Use Vim as a daemon

I discovered recently the --remote argument elinks takes. It proved useful to me. In general I like the concept of daemon for almost any app. This way, I practically can have my non-X11 web browser running in the background as a daemon, and open tabs on it from anywhere else, for example, reading my email or a news feed, and I want to open a link from there.

For torrents I use deluge, which I use without an interface: no X11, no ncurses, but no command line either. I just send commands to it. For music, I use Cmus, and its remote feature as well. I treat Cmus as a daemon.

So the next step was using my favorite text editor as a daemon. A duckduckgo search revealed that there is a remote feature for Vim, only that … it is available only on a GUI. That is a feature for gVim, or for Vim if it is running in a GUI terminal emulator, or without a GUI but on a computer that has X11 installed. Now, as elinks, cmus, deluge, and many other pieces of software demonstrate, X11 is not needed in order to use an app as a daemon. The remote feature of Vim was written specifically to work with X11, on purpose. This is an inconvenience for me, just as using an X11 web browser to connect to a Wi-Fi network in a hotel is (you can issue a command from a TTY on a Linux laptop without X11 to get Wi-Fi, but some implementations require a web browser, which actually amounts to requiring X11).

I try to reduce firing up X11 to a minimum. All my computers boot into TTYs. The startx command is an option to me, and should remain so. This is my personal liking and choice, this is an arrangement that works for me. So using gVim and overload my RAM and CPU with X11, not to mention all the distracting and usually annoying visual that comes with it, only to use a version of Vim as a daemon… thanks but no thanks.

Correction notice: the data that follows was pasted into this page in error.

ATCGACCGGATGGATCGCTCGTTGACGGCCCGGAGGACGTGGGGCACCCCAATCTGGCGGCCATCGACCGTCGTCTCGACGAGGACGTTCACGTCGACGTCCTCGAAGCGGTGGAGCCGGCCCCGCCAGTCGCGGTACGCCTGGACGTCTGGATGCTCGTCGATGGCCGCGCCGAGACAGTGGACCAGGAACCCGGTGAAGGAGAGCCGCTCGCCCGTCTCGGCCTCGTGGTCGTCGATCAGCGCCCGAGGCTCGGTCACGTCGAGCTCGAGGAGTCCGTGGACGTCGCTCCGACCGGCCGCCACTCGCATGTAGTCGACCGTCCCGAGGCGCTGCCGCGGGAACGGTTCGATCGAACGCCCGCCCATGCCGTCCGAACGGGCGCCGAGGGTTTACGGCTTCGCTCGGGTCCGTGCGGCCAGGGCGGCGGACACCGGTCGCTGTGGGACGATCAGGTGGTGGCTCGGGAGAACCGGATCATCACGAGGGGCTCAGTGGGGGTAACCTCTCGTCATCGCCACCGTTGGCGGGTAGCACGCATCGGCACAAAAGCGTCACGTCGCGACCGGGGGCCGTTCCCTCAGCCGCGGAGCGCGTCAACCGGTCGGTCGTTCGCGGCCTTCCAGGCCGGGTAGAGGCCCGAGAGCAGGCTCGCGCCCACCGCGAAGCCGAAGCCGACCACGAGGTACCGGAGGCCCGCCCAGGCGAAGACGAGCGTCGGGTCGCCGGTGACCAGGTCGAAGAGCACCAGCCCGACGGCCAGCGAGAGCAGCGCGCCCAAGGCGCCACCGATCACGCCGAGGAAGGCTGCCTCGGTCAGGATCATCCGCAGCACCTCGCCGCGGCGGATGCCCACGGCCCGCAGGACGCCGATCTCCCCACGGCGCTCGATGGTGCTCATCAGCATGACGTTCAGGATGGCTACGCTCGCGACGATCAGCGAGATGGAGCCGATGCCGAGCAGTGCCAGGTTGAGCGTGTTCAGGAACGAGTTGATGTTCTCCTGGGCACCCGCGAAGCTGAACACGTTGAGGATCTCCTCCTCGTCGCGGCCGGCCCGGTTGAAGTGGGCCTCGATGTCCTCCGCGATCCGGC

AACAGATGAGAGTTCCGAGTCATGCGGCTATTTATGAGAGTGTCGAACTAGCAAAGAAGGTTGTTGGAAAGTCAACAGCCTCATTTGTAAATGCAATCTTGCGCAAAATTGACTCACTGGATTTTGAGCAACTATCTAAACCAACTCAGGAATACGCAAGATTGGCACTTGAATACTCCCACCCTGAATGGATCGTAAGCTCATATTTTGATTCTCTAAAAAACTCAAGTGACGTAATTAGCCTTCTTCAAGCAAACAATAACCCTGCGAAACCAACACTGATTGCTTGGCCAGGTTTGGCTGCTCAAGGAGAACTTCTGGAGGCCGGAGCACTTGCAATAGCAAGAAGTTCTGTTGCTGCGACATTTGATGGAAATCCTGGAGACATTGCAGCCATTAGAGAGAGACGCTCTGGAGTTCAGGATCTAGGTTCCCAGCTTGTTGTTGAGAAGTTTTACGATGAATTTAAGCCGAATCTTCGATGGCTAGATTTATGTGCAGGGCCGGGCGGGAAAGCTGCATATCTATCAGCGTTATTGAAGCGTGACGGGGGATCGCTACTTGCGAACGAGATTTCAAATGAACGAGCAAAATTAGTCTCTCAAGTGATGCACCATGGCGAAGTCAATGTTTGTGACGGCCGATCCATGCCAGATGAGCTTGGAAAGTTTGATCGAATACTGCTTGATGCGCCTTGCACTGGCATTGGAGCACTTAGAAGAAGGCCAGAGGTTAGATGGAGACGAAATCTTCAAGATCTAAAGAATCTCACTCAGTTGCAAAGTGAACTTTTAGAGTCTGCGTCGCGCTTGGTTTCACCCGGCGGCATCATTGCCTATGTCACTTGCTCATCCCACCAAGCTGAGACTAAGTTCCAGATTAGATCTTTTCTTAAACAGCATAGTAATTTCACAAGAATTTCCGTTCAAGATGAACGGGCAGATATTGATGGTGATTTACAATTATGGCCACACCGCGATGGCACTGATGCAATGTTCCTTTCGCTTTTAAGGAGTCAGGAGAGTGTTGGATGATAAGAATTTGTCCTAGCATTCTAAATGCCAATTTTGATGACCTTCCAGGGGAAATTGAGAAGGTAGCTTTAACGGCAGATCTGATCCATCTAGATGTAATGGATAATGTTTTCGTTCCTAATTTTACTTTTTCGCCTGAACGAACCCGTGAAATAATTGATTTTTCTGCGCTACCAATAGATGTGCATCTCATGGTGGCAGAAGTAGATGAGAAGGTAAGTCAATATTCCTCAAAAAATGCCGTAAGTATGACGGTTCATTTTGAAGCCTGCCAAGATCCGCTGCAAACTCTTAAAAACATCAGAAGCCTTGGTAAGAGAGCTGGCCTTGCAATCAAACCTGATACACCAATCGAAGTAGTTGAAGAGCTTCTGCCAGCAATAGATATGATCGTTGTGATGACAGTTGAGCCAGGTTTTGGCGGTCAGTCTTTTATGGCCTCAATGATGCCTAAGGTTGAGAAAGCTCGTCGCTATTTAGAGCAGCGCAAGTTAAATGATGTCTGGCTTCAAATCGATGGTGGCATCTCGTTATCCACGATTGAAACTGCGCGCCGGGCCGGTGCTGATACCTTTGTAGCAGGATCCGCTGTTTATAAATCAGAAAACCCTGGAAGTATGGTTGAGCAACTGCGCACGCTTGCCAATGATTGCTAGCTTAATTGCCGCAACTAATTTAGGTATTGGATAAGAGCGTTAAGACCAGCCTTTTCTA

GNU Screen comes to the rescue. With GNU Screen you can practically turn just any application into a daemon. I’m sure something similar could be arranged for tmux or other terminal multiplexers. GNU Screen is not the solution, it is a solution that works to my liking.

Fire up screen then have a windows called “vim”. Then, from anywhere else in your system, for example from a different screen window, or from the plain shell after dettaching screen, issue this command:

screen -p "vim" -X stuff ":edit! /file/to/edit $(printf \\r)"

This command effectively sends the file to be opened by the Vim instance running in the background. You get the prompt back on your shell immediately.

There are two downsides. One, Vim has to be in normal mode when receiving this command. But it is not really necessary for it to, since you can simply add a printf <Esc> code before :edit. You can duckduckgo for that <Esc> code. I always leave my Vim in normal mode anyway, so that line works great for me without the <Esc> inserted there. Note that if Vim is in a mode other than normal mode, <Esc> will put it in the normal mode, and if Vim was already in normal mode, <Esc> is simply superfluous. You can’t damage anything.

Two, you have to provide the full path to the file. Big whoop.

Good news, you can also skip having to provide the full path. Integrate this command with Midnight Commander. The combo Vim, GNU Screen and Midnight Commander is a great way of daemonizing Vim. Great indeed.

In Midnight Commander, add these lines to the user menu:

v       Send to Vim through Screen
        screen -p "vim" -X stuff ":edit! %d/%p $(printf \\r)"

The %d/%p will handle the full path for you. Problem solved. Now, when browsing files with mc you can press <F2>+v to send those files to Vim for them to be opened there, in the background. You have a comfortably usable Vim daemon right there.

This behavior kind of replicates what the normal is in a, sigh, visually overloaded environment, like using a GUI. You open Thunar, Nautilus, Dolphin or any major file manager for Linux, double click on a .odt file, and those are opened with the same instance of LibreOffice (or whatever), in diferent tabs, and LibreOffice can be running in the background (the window can have no focus and be minimized, that is).

Arguably, some may point out that this solution I propose makes Vim dependent on screen. I take that. But then again, if you are seeking to use Vim as a daemon, it is very likely that the need arises from precisely having Vim running in the background in a different window of screen or another terminal multiplexer.

Overall, it is a pity that Vim does not have the --remote argument on for computers without X11 installed.

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